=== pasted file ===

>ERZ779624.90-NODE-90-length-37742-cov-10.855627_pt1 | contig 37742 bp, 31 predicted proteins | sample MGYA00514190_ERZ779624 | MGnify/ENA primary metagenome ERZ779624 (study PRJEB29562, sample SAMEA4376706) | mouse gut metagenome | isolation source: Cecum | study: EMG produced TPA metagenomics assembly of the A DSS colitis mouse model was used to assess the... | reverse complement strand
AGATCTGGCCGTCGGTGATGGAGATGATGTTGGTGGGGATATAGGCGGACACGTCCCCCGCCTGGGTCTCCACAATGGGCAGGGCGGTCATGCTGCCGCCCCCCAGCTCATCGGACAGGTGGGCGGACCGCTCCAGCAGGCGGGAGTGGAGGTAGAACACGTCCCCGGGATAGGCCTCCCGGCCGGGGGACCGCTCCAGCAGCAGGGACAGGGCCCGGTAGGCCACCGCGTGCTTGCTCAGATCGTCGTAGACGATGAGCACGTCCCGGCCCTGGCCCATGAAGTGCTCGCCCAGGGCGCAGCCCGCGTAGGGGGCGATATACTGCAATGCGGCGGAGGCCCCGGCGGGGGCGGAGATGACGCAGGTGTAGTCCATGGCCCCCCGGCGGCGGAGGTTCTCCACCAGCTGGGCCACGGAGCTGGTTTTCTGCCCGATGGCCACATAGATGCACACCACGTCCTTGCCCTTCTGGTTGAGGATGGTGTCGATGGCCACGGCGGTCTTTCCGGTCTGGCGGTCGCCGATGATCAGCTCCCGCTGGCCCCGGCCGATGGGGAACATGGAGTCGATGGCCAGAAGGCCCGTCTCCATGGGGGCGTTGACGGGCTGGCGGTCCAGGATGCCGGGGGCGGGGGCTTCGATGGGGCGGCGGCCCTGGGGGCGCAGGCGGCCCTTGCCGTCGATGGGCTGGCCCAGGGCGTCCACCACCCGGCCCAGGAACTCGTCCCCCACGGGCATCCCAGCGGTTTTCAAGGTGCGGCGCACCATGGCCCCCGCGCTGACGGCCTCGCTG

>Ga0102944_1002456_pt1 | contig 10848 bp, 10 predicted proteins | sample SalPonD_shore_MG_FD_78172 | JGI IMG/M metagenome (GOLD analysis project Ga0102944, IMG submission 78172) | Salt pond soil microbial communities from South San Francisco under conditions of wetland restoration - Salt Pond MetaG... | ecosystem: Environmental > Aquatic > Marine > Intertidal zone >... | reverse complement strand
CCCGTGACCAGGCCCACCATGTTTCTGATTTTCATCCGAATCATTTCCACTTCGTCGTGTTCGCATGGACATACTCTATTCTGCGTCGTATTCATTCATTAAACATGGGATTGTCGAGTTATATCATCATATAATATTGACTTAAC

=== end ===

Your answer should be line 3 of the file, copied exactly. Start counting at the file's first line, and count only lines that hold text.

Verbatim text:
>Ga0102944_1002456_pt1 | contig 10848 bp, 10 predicted proteins | sample SalPonD_shore_MG_FD_78172 | JGI IMG/M metagenome (GOLD analysis project Ga0102944, IMG submission 78172) | Salt pond soil microbial communities from South San Francisco under conditions of wetland restoration - Salt Pond MetaG... | ecosystem: Environmental > Aquatic > Marine > Intertidal zone >... | reverse complement strand